If we apply MOP to the words happy, later, latex, bottle, after, we arrive at the following syllabifications: /(hæ)(pi)/, /(leɪ)(tər)/, /(leɪ)(tɛks)/, /(bɑː)(təl)/, (æf)(tər)/. Observe that the fortis stops /p/ and /t/ are syllable-initial in all four words. In fact, this represents their pronunciation in an artificially careful style of speech. In all styles other than the most careful a further syllabification rule will apply. This is the Weak Syllable Principle (WSP). It says: add the first consonant of the onset of a weak syllable to the preceding syllable, if this results in a well-formed coda. The idea is that a consonant that has undergone the Weak Syllable Principle will be both in the coda of one syllable and in the onset of the next. For example, the /p/ in happy, the /s/ in extra and the /t/ in entry will be ambisyllabic (as opposed to a unisyllabic). In order to indicate its dual membership, we will indicate the syllable structure of words with ambisyllabic consonants as follows: /(hæ(p)i)/, /(ˈɛk(s)trə/, /(ˈɛn(t)ri)/. This notation is intended to mean that happy, for instance, consists of the two syllables /hæp/ and /pi/, and that the /p/ of /hæp/ and the /p/ of /pi/ are one and the same consonant.
Notice that both the MOP and the WSP do not apply if the result is not a possible English onset (MOP) or coda (WSP).
For example, Bedford will be syllabified as /(ˈbɛd)(fərd)/ by the MOP, because */df-/ is not a possible onset. Similarly, the WSP would not apply to this word, because */-df/ is not a possible coda: no English word could begin with /df-/ or end in /-df/.
What is a ‘weak’ syllable? Recall that the syllables of English come in two kinds: strong (or ‘full’ or ‘unreduced’ or ‘stressed’), and weak (or ‘reduced’, or ‘unstressed’). Words that end in GA /i, oʊ, ə/ have weak final syllables, like happy, fellow, villa. (Some words have strong /iː/ and strong /oʊ/ in final position, like teepee (/ˈtiːpiː/) ‘wigwam,’ veto, NATO, which latter two words have aspirated /t/.) Word-internally, GA /ɪ/ may occur as a variant of /ə/, particularly before velars, as in educate /ˈɛd͡ʒɪkeɪt/ (or /ˈɛd͡ʒəkeɪt/). Note that /ə/ occurs in words like acrobatics /ˈækrəˈbætɪks/, popular /ˈpɑːpjələr/, not /(o)ʊ/. Before vowels, we may have /i,u/ word-internally, as in choreography /ˈkɔriɑːgrəfi/, and influential /ˈɪnfluˈɛnʃəl/.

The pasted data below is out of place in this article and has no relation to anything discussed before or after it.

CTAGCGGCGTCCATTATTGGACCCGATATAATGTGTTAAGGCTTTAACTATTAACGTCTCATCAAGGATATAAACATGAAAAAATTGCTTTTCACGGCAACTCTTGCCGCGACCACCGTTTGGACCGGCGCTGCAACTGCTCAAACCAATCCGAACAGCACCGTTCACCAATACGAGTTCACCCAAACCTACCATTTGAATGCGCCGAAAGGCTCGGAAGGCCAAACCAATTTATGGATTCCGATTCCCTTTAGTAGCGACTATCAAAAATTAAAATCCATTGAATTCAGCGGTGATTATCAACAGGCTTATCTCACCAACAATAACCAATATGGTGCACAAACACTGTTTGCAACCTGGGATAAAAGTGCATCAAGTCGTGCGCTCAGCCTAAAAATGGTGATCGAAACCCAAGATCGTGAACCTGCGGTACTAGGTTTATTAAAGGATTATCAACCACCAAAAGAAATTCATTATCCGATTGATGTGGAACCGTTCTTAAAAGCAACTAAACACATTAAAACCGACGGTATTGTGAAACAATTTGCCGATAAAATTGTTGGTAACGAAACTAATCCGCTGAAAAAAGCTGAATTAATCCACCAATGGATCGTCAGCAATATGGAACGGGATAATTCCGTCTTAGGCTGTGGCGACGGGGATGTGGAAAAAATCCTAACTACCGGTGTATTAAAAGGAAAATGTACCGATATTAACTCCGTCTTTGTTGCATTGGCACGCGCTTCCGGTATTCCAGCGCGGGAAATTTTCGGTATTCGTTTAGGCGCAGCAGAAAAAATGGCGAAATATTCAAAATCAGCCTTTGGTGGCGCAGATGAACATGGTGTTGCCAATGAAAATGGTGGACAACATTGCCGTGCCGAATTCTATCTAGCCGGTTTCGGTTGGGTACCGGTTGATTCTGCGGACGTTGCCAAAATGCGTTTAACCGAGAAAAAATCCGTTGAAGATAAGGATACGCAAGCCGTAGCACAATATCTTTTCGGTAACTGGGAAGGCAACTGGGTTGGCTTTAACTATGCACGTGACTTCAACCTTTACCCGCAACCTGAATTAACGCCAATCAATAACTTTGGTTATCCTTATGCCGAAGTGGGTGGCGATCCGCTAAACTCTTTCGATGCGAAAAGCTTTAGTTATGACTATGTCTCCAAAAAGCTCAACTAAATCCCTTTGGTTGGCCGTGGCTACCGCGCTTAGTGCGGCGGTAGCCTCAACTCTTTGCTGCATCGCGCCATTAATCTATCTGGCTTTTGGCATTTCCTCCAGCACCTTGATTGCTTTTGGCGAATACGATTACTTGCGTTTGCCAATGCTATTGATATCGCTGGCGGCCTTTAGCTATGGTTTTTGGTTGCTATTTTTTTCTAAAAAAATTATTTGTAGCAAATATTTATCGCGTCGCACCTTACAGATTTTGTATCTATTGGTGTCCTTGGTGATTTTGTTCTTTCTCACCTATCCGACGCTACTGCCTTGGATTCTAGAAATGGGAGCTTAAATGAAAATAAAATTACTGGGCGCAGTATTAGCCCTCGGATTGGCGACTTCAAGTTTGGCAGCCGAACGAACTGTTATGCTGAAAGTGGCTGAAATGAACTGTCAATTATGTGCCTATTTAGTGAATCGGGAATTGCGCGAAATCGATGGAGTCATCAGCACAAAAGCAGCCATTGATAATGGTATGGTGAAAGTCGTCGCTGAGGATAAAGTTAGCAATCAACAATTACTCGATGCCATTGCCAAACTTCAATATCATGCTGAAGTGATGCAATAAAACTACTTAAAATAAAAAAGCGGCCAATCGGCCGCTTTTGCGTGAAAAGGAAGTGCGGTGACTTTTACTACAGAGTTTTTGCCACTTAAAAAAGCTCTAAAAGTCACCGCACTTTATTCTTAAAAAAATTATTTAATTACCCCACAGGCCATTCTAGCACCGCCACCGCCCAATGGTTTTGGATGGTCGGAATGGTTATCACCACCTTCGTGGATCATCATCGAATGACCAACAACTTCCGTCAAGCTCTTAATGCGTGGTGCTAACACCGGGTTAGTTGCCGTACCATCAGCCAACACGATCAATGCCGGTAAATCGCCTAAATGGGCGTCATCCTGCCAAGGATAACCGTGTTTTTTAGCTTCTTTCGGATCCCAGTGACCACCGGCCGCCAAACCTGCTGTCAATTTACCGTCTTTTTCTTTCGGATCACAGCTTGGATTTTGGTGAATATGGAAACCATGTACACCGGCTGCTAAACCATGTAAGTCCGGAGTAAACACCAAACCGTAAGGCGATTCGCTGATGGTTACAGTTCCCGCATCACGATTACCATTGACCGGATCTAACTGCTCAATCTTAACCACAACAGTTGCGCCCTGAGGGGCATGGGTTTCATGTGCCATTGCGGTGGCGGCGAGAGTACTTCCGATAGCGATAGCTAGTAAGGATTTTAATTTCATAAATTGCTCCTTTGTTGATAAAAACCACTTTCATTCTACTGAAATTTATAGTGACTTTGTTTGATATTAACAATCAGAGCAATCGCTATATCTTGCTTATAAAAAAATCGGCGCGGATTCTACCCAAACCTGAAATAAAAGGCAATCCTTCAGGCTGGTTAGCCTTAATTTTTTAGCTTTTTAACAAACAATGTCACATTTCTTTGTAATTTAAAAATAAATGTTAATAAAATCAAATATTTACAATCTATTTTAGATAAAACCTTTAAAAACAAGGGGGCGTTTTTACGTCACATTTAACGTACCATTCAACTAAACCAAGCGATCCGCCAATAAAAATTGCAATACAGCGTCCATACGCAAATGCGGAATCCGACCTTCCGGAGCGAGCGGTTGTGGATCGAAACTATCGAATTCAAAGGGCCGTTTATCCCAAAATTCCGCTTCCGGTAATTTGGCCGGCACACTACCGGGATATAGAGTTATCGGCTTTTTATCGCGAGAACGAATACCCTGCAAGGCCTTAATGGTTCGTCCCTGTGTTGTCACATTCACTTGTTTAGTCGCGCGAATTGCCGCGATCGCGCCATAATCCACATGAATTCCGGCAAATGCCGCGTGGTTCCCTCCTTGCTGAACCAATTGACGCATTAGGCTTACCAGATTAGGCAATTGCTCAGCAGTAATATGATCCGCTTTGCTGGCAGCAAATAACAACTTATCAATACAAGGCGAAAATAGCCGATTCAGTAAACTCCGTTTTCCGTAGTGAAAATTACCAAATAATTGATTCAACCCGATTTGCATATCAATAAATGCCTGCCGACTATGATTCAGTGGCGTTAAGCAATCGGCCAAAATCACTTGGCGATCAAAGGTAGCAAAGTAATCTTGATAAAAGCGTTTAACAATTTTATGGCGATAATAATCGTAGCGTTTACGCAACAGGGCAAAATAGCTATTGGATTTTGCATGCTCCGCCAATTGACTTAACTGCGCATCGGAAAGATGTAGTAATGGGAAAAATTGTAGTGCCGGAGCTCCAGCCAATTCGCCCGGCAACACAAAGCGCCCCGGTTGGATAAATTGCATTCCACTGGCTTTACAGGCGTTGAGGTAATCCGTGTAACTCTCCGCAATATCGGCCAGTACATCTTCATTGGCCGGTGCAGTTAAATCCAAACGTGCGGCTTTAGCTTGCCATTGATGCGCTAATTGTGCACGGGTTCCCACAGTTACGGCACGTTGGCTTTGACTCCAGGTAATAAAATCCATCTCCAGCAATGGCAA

Although initial syllables are not relevant to the WSP, it is pointed out that word-initial syllables can be weak as well. Examples are before /bəˈfɔr/, unite /jəˈnaɪt/ (or /juˈnaɪt//), and all words with Latinate prefixes, such as ab-, con-, ob-, re-, sub-, etc., as in abstain /əbˈsteɪn/, contain /kənˈteɪn/, obtain /əbˈteɪn/, retain /rəˈteɪn/ sustain /səˈsteɪn/.
Here are some words for practice. Look them up in LPD (unless you are absolutely certain how they are pronounced) and write S(trong) or W(eak) over each syllable, as appropriate.
asparagus leotard profession
benign library promise
Chinese November routine
concerted obtuse taxis (pl noun)
December October vernacular
fitted produce (noun) window
leopard produce (verb) zealot
Now give the syllable divisions. For example, asparagus /(ə)(ˈspɛ(r)ə(g)əs)/, etc.